While attacks from the world’s most powerful country turned 2019 into the toughest year ever for Huawei, the Chinese telecom giant is still standing, and doing well.
Huawei used to adopt a low-profile approach to do business, but its success, especially in terms of 5G technology, turned it into a target for the Trump administration, which is seeing the company as a threat from China’s high-tech strength. For many in Washington, attacking Huawei is a means of weakening China.
From the detention of senior Huawei executive Meng Wanzhou in Canada to placing Huawei on the US Department of Commerce’s Entity List, a series of incidents forced Huawei onto center stage in the global tech tussle between the US and China. To give the public a better understanding of Huawei and win a fair business environment for the company, founder Ren Zhengfei granted an unprecedented number of exclusive interviews – 37 – to domestic and foreign media outlets over the past year.
In the meantime, the US bullying didn’t stop Huawei from moving forward. So far in the high-profile 5G business, Huawei has signed 65 commercial contracts globally, with more than 200,000 base stations having been shipped, putting it in the top place among global vendors.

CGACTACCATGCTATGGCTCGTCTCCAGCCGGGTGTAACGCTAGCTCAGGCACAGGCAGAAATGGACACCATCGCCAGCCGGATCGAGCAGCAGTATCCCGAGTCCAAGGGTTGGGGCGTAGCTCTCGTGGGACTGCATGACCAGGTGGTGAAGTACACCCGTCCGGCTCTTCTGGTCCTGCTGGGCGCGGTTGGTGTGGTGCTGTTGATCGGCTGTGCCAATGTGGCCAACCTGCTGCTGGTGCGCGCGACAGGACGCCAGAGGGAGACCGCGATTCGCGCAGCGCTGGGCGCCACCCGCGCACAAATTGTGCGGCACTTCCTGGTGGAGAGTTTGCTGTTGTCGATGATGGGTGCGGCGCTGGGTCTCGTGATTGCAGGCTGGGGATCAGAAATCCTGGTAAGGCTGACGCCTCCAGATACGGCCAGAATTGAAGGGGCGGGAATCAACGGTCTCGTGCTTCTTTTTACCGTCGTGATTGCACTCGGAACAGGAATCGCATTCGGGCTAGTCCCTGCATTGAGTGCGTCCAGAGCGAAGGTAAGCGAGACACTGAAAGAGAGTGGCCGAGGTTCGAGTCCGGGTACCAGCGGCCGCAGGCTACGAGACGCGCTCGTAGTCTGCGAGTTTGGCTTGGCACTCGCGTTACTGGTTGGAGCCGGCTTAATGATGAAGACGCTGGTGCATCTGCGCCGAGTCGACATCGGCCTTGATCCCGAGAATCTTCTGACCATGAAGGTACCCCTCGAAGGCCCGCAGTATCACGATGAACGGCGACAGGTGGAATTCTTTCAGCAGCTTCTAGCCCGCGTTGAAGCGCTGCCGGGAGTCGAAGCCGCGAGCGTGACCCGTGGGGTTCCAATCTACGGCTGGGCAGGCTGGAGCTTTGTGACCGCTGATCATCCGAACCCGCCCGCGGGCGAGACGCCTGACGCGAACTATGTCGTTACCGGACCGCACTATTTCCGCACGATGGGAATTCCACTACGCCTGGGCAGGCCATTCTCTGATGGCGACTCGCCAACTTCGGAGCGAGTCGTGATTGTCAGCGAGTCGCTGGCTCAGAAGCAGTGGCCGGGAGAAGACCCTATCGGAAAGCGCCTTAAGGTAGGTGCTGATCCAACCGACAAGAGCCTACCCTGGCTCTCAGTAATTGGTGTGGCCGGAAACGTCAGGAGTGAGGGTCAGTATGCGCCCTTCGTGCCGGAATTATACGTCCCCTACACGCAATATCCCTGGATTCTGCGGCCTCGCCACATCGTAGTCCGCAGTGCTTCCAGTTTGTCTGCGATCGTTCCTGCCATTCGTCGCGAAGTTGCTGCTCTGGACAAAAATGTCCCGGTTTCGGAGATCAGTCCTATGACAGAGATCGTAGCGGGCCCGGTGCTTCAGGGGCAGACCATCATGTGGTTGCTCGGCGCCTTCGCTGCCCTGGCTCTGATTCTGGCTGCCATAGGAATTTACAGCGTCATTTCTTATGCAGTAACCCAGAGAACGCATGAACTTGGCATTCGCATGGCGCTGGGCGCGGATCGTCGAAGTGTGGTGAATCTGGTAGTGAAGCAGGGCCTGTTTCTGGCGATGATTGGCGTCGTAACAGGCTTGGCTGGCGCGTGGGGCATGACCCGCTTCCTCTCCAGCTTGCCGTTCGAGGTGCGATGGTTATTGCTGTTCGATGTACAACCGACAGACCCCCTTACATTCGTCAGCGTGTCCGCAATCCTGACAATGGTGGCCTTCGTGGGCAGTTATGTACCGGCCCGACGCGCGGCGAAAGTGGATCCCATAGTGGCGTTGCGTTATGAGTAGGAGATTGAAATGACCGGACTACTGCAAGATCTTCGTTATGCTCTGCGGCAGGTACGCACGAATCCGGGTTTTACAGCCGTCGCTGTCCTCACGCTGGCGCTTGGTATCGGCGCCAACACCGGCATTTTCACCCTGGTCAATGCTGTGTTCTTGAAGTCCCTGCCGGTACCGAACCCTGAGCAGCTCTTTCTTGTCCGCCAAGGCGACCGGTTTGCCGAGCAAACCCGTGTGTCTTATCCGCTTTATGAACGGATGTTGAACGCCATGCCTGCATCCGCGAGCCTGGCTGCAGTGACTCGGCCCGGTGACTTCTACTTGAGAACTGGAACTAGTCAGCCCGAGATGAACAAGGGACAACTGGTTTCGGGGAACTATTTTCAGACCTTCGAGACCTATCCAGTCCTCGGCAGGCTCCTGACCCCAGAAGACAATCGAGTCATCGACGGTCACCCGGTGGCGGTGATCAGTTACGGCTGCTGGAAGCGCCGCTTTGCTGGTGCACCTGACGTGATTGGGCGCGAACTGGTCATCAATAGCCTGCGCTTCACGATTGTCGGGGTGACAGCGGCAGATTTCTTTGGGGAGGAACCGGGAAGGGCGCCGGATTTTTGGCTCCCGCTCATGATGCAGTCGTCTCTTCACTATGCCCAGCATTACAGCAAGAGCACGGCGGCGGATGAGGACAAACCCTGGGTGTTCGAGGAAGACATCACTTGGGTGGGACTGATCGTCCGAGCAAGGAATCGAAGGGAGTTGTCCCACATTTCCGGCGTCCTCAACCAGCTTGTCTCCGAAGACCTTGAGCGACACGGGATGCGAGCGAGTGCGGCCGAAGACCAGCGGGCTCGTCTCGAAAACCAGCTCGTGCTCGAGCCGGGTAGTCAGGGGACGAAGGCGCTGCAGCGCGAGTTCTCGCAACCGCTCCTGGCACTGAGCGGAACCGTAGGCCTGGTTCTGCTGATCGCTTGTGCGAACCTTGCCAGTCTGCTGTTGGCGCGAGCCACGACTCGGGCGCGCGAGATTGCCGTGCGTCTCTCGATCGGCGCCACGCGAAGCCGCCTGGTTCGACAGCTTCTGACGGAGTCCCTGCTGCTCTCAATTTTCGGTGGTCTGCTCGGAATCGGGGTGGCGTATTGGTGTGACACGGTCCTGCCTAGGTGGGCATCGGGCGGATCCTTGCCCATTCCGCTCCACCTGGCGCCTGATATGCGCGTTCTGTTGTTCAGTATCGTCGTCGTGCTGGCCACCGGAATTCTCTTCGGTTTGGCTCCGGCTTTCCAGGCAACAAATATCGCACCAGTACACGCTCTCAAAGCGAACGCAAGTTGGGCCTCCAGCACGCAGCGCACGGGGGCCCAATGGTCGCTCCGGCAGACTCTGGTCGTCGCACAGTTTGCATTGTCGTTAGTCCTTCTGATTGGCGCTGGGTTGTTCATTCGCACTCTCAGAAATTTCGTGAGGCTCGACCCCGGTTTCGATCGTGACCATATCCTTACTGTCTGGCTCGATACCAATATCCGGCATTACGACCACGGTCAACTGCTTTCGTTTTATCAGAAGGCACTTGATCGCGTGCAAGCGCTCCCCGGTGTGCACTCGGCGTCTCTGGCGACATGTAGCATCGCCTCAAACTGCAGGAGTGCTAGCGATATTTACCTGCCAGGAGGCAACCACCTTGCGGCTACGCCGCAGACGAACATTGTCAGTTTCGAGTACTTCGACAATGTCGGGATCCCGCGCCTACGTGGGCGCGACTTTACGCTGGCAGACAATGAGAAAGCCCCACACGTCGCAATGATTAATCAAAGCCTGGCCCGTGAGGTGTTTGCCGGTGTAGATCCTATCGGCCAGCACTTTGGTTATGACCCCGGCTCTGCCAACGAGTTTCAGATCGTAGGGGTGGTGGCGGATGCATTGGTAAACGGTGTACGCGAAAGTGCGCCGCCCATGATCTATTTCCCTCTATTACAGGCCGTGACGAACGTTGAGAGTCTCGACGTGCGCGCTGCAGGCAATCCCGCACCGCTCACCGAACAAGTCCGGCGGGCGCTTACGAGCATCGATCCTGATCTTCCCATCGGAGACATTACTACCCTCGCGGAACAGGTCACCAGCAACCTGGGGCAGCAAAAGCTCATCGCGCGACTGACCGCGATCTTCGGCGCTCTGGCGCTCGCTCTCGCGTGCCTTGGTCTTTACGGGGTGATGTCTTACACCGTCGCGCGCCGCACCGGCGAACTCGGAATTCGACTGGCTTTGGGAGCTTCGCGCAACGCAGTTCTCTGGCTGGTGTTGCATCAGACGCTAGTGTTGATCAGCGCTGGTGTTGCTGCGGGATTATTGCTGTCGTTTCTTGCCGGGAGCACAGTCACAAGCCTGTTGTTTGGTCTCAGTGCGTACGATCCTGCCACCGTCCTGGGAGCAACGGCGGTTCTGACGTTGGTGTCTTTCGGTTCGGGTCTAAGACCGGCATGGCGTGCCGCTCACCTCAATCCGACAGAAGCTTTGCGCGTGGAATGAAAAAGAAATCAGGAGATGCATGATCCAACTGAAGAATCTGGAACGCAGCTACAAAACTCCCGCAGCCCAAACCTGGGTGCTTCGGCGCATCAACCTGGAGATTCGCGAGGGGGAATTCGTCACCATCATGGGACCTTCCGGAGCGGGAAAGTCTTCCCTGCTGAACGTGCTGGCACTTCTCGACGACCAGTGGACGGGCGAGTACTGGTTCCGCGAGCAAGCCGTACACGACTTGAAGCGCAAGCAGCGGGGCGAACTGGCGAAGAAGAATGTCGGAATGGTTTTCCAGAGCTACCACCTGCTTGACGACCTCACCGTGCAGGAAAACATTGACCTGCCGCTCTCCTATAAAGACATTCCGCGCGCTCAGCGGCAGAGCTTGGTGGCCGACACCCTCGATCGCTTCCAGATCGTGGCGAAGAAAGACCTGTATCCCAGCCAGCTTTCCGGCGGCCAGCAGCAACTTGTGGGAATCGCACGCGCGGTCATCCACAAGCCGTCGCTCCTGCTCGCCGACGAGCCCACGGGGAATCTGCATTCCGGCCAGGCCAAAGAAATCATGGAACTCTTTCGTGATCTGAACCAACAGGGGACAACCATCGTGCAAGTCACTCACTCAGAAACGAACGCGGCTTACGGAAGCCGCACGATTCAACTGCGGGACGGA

As to why Huawei is able to stand up to the most severe challenges, it may have something to do with its strong sense of crisis, which has long allowed it to be prepared for the worst-case scenario. Huawei’s chip arm HiSilicon has been secretly developing the back-up Kirin chips to ensure its supply security.
Now some American media outlets are attributing Huawei’s success to huge government support, which is wrong and completely ignores the company’s huge investment of human and financial resources on research and development (R&D) over the past three decades. Even in the face of political headwinds, Huawei has never stopped investing in scientific and technological R&D, and it plans to invest more than ever.
Huawei invested $15 billion in R&D in 2018 and is scheduled to invest an additional $100 billion over the next five years, according to its website. In the 5G field alone, its R&D spending would exceed 10 billion yuan ($1.4 billion) this year, with more than 10,000 engineers and experts in 5G R&D, Yang Chaobin, president of Huawei’s 5G product line, said in June.
Finally, in 5G and other critical high-tech fields, the competition between Chinese tech companies represented by Huawei and their US-based peers will be inevitable. Despite a trade truce between the two countries, a further high-tech decoupling may bring an even more intense storm to Huawei. But political pressure won’t crush Huawei, let alone some misleading reports.